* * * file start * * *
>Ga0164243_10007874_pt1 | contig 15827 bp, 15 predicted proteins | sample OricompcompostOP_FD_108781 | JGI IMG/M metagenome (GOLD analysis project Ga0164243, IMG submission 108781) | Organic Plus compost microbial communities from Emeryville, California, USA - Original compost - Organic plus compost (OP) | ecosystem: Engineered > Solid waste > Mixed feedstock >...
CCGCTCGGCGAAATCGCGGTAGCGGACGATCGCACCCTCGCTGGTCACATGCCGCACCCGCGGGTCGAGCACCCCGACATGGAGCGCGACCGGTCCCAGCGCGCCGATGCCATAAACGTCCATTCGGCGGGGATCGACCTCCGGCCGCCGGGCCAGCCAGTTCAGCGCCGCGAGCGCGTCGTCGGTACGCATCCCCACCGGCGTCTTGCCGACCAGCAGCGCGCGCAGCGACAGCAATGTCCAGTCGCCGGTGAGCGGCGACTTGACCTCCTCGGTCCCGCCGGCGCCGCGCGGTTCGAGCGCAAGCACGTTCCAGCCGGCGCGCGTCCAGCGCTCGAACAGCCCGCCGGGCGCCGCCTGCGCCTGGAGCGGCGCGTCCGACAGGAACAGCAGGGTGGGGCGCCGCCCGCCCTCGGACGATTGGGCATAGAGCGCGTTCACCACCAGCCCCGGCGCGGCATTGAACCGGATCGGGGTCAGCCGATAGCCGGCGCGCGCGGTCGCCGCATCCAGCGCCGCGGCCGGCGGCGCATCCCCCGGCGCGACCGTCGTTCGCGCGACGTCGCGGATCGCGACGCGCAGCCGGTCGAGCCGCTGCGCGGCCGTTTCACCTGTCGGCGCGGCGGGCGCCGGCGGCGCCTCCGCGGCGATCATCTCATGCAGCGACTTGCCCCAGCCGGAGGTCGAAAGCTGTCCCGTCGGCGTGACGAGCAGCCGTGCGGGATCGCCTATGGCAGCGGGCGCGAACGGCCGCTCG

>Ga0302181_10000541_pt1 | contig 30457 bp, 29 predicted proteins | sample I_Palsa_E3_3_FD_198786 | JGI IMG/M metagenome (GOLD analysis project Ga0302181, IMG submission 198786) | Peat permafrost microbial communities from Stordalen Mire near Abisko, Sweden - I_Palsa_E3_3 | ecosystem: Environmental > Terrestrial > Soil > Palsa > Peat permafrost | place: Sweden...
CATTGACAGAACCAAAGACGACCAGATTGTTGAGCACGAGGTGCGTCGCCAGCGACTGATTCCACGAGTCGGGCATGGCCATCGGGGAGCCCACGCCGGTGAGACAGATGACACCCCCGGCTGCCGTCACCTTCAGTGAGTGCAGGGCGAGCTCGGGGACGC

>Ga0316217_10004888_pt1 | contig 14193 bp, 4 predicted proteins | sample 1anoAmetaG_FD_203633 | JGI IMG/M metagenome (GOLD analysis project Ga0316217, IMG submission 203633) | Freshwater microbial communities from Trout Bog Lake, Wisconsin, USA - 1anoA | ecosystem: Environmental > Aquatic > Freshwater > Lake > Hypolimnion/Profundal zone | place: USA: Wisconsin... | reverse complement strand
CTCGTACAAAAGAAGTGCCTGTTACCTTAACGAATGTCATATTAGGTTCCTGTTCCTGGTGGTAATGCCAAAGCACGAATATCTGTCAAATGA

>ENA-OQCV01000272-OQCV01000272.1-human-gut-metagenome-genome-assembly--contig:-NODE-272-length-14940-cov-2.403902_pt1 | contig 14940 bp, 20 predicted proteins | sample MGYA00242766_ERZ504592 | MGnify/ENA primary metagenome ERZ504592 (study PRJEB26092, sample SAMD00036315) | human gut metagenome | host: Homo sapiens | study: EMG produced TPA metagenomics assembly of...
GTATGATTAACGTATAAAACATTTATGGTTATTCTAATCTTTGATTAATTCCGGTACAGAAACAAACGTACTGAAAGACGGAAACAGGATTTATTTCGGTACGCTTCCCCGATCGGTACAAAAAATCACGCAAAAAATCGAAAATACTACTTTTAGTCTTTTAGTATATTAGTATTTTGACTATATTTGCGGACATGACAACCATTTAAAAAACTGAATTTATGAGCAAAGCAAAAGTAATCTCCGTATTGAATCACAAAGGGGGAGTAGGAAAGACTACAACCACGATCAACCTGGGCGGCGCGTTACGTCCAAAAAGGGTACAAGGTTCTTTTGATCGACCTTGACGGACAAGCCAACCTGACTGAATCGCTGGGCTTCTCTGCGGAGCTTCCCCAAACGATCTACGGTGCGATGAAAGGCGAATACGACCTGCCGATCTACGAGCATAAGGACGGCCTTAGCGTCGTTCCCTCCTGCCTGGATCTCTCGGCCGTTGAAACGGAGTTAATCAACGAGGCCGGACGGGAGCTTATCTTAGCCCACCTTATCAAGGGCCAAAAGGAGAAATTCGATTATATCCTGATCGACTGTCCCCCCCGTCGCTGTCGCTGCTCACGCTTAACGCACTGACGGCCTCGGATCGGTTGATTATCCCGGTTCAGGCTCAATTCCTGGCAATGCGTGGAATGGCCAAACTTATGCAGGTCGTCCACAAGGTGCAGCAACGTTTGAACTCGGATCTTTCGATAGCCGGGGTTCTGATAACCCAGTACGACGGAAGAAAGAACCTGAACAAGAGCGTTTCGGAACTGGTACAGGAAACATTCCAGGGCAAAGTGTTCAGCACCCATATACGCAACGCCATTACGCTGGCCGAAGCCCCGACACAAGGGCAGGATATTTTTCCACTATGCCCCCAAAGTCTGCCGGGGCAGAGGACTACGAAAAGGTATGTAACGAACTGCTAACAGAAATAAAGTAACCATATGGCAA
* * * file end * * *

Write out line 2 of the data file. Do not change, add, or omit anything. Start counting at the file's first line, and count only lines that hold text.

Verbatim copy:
CCGCTCGGCGAAATCGCGGTAGCGGACGATCGCACCCTCGCTGGTCACATGCCGCACCCGCGGGTCGAGCACCCCGACATGGAGCGCGACCGGTCCCAGCGCGCCGATGCCATAAACGTCCATTCGGCGGGGATCGACCTCCGGCCGCCGGGCCAGCCAGTTCAGCGCCGCGAGCGCGTCGTCGGTACGCATCCCCACCGGCGTCTTGCCGACCAGCAGCGCGCGCAGCGACAGCAATGTCCAGTCGCCGGTGAGCGGCGACTTGACCTCCTCGGTCCCGCCGGCGCCGCGCGGTTCGAGCGCAAGCACGTTCCAGCCGGCGCGCGTCCAGCGCTCGAACAGCCCGCCGGGCGCCGCCTGCGCCTGGAGCGGCGCGTCCGACAGGAACAGCAGGGTGGGGCGCCGCCCGCCCTCGGACGATTGGGCATAGAGCGCGTTCACCACCAGCCCCGGCGCGGCATTGAACCGGATCGGGGTCAGCCGATAGCCGGCGCGCGCGGTCGCCGCATCCAGCGCCGCGGCCGGCGGCGCATCCCCCGGCGCGACCGTCGTTCGCGCGACGTCGCGGATCGCGACGCGCAGCCGGTCGAGCCGCTGCGCGGCCGTTTCACCTGTCGGCGCGGCGGGCGCCGGCGGCGCCTCCGCGGCGATCATCTCATGCAGCGACTTGCCCCAGCCGGAGGTCGAAAGCTGTCCCGTCGGCGTGACGAGCAGCCGTGCGGGATCGCCTATGGCAGCGGGCGCGAACGGCCGCTCG